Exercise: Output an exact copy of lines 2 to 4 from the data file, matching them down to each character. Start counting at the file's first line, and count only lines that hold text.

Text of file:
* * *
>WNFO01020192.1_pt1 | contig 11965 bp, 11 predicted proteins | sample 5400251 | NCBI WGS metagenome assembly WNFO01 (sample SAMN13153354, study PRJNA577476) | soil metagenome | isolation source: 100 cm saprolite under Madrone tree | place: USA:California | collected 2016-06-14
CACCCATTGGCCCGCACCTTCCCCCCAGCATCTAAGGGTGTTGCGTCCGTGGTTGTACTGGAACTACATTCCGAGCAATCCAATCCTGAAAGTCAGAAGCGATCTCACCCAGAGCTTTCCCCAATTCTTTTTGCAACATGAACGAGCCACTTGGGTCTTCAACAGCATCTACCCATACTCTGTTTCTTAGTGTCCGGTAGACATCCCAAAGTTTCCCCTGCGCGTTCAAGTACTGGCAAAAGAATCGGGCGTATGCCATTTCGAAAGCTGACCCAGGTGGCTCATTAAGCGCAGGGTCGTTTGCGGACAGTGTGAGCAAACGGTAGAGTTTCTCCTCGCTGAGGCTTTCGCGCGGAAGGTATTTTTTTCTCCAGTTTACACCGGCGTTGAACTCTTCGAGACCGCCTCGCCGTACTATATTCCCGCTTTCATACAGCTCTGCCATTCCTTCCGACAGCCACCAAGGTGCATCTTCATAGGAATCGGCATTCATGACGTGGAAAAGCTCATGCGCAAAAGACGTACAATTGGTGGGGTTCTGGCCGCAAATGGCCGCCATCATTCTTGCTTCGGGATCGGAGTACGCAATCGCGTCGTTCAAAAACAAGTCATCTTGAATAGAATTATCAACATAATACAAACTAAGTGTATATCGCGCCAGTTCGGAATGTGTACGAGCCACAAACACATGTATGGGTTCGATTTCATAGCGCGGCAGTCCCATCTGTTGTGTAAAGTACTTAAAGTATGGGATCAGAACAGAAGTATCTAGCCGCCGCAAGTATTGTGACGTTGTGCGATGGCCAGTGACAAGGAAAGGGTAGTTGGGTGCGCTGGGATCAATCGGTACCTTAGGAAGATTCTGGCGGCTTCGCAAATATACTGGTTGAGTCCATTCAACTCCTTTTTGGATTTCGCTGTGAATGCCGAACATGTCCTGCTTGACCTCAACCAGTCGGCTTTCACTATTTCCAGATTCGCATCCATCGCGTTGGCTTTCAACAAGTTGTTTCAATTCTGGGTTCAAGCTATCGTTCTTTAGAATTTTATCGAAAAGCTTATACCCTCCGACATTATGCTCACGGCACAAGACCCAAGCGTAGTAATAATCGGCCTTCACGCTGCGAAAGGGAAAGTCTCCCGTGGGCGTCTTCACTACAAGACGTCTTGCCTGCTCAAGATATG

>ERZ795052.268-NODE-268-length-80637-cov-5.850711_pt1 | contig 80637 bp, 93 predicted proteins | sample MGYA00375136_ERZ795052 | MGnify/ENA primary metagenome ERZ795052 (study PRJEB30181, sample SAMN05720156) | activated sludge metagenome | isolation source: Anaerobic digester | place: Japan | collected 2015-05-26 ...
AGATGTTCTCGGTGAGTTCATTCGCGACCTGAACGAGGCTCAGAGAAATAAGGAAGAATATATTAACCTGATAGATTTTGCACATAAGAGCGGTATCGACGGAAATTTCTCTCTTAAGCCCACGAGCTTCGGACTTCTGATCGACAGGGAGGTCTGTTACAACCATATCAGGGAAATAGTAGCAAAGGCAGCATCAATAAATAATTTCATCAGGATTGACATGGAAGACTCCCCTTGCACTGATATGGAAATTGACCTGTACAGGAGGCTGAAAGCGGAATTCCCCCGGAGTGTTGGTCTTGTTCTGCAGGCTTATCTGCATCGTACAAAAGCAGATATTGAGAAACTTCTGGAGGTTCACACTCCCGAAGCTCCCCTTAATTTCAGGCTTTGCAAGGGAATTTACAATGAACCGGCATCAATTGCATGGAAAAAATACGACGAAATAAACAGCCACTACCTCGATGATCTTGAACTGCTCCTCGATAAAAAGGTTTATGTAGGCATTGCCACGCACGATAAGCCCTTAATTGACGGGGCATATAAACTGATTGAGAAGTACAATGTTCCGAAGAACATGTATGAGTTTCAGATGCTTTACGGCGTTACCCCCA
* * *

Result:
CACCCATTGGCCCGCACCTTCCCCCCAGCATCTAAGGGTGTTGCGTCCGTGGTTGTACTGGAACTACATTCCGAGCAATCCAATCCTGAAAGTCAGAAGCGATCTCACCCAGAGCTTTCCCCAATTCTTTTTGCAACATGAACGAGCCACTTGGGTCTTCAACAGCATCTACCCATACTCTGTTTCTTAGTGTCCGGTAGACATCCCAAAGTTTCCCCTGCGCGTTCAAGTACTGGCAAAAGAATCGGGCGTATGCCATTTCGAAAGCTGACCCAGGTGGCTCATTAAGCGCAGGGTCGTTTGCGGACAGTGTGAGCAAACGGTAGAGTTTCTCCTCGCTGAGGCTTTCGCGCGGAAGGTATTTTTTTCTCCAGTTTACACCGGCGTTGAACTCTTCGAGACCGCCTCGCCGTACTATATTCCCGCTTTCATACAGCTCTGCCATTCCTTCCGACAGCCACCAAGGTGCATCTTCATAGGAATCGGCATTCATGACGTGGAAAAGCTCATGCGCAAAAGACGTACAATTGGTGGGGTTCTGGCCGCAAATGGCCGCCATCATTCTTGCTTCGGGATCGGAGTACGCAATCGCGTCGTTCAAAAACAAGTCATCTTGAATAGAATTATCAACATAATACAAACTAAGTGTATATCGCGCCAGTTCGGAATGTGTACGAGCCACAAACACATGTATGGGTTCGATTTCATAGCGCGGCAGTCCCATCTGTTGTGTAAAGTACTTAAAGTATGGGATCAGAACAGAAGTATCTAGCCGCCGCAAGTATTGTGACGTTGTGCGATGGCCAGTGACAAGGAAAGGGTAGTTGGGTGCGCTGGGATCAATCGGTACCTTAGGAAGATTCTGGCGGCTTCGCAAATATACTGGTTGAGTCCATTCAACTCCTTTTTGGATTTCGCTGTGAATGCCGAACATGTCCTGCTTGACCTCAACCAGTCGGCTTTCACTATTTCCAGATTCGCATCCATCGCGTTGGCTTTCAACAAGTTGTTTCAATTCTGGGTTCAAGCTATCGTTCTTTAGAATTTTATCGAAAAGCTTATACCCTCCGACATTATGCTCACGGCACAAGACCCAAGCGTAGTAATAATCGGCCTTCACGCTGCGAAAGGGAAAGTCTCCCGTGGGCGTCTTCACTACAAGACGTCTTGCCTGCTCAAGATATG

>ERZ795052.268-NODE-268-length-80637-cov-5.850711_pt1 | contig 80637 bp, 93 predicted proteins | sample MGYA00375136_ERZ795052 | MGnify/ENA primary metagenome ERZ795052 (study PRJEB30181, sample SAMN05720156) | activated sludge metagenome | isolation source: Anaerobic digester | place: Japan | collected 2015-05-26 ...
AGATGTTCTCGGTGAGTTCATTCGCGACCTGAACGAGGCTCAGAGAAATAAGGAAGAATATATTAACCTGATAGATTTTGCACATAAGAGCGGTATCGACGGAAATTTCTCTCTTAAGCCCACGAGCTTCGGACTTCTGATCGACAGGGAGGTCTGTTACAACCATATCAGGGAAATAGTAGCAAAGGCAGCATCAATAAATAATTTCATCAGGATTGACATGGAAGACTCCCCTTGCACTGATATGGAAATTGACCTGTACAGGAGGCTGAAAGCGGAATTCCCCCGGAGTGTTGGTCTTGTTCTGCAGGCTTATCTGCATCGTACAAAAGCAGATATTGAGAAACTTCTGGAGGTTCACACTCCCGAAGCTCCCCTTAATTTCAGGCTTTGCAAGGGAATTTACAATGAACCGGCATCAATTGCATGGAAAAAATACGACGAAATAAACAGCCACTACCTCGATGATCTTGAACTGCTCCTCGATAAAAAGGTTTATGTAGGCATTGCCACGCACGATAAGCCCTTAATTGACGGGGCATATAAACTGATTGAGAAGTACAATGTTCCGAAGAACATGTATGAGTTTCAGATGCTTTACGGCGTTACCCCCA